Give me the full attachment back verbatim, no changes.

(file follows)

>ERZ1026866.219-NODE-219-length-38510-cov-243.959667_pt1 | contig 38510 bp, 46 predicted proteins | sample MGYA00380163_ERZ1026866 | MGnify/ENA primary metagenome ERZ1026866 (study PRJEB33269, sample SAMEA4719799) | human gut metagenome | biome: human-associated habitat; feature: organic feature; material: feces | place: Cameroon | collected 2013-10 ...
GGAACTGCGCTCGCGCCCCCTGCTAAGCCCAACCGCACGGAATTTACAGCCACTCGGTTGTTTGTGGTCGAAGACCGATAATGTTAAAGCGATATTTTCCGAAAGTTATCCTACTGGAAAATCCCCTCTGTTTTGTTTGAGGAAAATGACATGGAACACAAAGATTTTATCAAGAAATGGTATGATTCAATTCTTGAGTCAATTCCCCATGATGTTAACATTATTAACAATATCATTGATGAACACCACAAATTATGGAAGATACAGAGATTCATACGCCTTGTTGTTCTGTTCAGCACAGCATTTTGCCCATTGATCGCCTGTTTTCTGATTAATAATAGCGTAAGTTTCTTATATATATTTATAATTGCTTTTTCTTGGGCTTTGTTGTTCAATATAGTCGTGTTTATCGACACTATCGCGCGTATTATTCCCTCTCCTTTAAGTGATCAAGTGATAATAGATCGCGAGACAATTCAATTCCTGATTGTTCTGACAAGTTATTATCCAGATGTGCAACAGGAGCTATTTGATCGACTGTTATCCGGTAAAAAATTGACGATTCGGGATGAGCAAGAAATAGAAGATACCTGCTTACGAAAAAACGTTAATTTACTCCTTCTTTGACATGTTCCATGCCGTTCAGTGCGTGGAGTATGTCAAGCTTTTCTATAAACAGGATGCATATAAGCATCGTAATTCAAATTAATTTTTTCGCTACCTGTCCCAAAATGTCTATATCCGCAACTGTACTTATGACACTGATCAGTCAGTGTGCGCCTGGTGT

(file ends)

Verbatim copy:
>ERZ1026866.219-NODE-219-length-38510-cov-243.959667_pt1 | contig 38510 bp, 46 predicted proteins | sample MGYA00380163_ERZ1026866 | MGnify/ENA primary metagenome ERZ1026866 (study PRJEB33269, sample SAMEA4719799) | human gut metagenome | biome: human-associated habitat; feature: organic feature; material: feces | place: Cameroon | collected 2013-10 ...
GGAACTGCGCTCGCGCCCCCTGCTAAGCCCAACCGCACGGAATTTACAGCCACTCGGTTGTTTGTGGTCGAAGACCGATAATGTTAAAGCGATATTTTCCGAAAGTTATCCTACTGGAAAATCCCCTCTGTTTTGTTTGAGGAAAATGACATGGAACACAAAGATTTTATCAAGAAATGGTATGATTCAATTCTTGAGTCAATTCCCCATGATGTTAACATTATTAACAATATCATTGATGAACACCACAAATTATGGAAGATACAGAGATTCATACGCCTTGTTGTTCTGTTCAGCACAGCATTTTGCCCATTGATCGCCTGTTTTCTGATTAATAATAGCGTAAGTTTCTTATATATATTTATAATTGCTTTTTCTTGGGCTTTGTTGTTCAATATAGTCGTGTTTATCGACACTATCGCGCGTATTATTCCCTCTCCTTTAAGTGATCAAGTGATAATAGATCGCGAGACAATTCAATTCCTGATTGTTCTGACAAGTTATTATCCAGATGTGCAACAGGAGCTATTTGATCGACTGTTATCCGGTAAAAAATTGACGATTCGGGATGAGCAAGAAATAGAAGATACCTGCTTACGAAAAAACGTTAATTTACTCCTTCTTTGACATGTTCCATGCCGTTCAGTGCGTGGAGTATGTCAAGCTTTTCTATAAACAGGATGCATATAAGCATCGTAATTCAAATTAATTTTTTCGCTACCTGTCCCAAAATGTCTATATCCGCAACTGTACTTATGACACTGATCAGTCAGTGTGCGCCTGGTGT